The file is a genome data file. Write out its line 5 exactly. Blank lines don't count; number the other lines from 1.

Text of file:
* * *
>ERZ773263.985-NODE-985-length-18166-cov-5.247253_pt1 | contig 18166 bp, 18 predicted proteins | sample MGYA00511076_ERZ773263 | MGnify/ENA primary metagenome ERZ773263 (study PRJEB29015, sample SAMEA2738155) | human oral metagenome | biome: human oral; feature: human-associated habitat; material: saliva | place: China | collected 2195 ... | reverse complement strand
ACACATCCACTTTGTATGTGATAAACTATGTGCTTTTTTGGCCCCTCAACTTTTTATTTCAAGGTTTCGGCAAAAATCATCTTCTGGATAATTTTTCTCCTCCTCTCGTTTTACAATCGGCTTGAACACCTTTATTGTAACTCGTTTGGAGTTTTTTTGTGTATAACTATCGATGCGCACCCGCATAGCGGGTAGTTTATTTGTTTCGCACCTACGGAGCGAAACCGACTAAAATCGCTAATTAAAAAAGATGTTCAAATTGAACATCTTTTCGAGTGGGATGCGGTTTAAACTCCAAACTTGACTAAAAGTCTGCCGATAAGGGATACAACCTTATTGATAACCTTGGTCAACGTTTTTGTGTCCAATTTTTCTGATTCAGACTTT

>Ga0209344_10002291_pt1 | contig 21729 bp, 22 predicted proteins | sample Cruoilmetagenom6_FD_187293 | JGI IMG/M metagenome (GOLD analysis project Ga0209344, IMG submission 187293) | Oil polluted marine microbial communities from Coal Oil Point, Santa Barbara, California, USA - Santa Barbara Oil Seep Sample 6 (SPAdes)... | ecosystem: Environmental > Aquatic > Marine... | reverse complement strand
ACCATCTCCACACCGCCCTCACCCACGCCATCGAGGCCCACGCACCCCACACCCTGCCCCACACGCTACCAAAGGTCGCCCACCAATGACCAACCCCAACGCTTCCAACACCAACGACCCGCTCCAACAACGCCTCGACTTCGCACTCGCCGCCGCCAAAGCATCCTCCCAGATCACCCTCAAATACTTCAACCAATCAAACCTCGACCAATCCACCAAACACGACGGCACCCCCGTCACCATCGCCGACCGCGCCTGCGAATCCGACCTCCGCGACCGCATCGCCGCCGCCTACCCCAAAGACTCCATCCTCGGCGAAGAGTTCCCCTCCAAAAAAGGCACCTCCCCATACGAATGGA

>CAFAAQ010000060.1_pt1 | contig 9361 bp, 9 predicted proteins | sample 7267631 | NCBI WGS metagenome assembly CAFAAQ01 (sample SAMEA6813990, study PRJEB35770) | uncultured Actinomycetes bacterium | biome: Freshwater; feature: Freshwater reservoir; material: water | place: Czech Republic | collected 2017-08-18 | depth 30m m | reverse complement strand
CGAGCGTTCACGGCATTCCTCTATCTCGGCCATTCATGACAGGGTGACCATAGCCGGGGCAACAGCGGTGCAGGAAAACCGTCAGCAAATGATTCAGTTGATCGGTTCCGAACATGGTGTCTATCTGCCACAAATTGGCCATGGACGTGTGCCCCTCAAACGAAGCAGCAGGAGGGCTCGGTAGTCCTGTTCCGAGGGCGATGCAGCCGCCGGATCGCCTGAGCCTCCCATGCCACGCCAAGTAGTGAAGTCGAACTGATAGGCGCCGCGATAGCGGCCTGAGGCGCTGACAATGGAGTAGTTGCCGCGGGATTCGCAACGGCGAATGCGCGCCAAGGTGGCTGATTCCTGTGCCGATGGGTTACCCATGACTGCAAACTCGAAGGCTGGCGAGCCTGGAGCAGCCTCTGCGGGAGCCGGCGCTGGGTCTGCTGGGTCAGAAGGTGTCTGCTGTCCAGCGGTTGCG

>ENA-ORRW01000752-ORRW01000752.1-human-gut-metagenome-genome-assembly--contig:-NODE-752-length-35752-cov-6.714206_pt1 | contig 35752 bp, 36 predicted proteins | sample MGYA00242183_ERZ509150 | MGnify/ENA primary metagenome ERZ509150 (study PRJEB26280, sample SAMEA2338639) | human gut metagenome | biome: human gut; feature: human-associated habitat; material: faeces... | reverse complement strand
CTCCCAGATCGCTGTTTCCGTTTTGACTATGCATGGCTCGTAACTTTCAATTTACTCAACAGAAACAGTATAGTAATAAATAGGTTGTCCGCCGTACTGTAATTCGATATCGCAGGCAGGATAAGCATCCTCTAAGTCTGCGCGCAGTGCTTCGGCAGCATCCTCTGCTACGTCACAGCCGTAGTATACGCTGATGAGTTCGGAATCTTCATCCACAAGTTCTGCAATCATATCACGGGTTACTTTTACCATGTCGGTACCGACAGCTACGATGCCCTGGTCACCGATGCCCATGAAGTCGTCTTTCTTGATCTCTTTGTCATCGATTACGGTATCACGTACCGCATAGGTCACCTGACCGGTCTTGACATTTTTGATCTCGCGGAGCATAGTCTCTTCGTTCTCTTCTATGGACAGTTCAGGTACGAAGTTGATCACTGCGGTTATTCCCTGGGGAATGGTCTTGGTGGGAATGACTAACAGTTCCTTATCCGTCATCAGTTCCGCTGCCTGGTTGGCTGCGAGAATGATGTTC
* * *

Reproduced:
>CAFAAQ010000060.1_pt1 | contig 9361 bp, 9 predicted proteins | sample 7267631 | NCBI WGS metagenome assembly CAFAAQ01 (sample SAMEA6813990, study PRJEB35770) | uncultured Actinomycetes bacterium | biome: Freshwater; feature: Freshwater reservoir; material: water | place: Czech Republic | collected 2017-08-18 | depth 30m m | reverse complement strand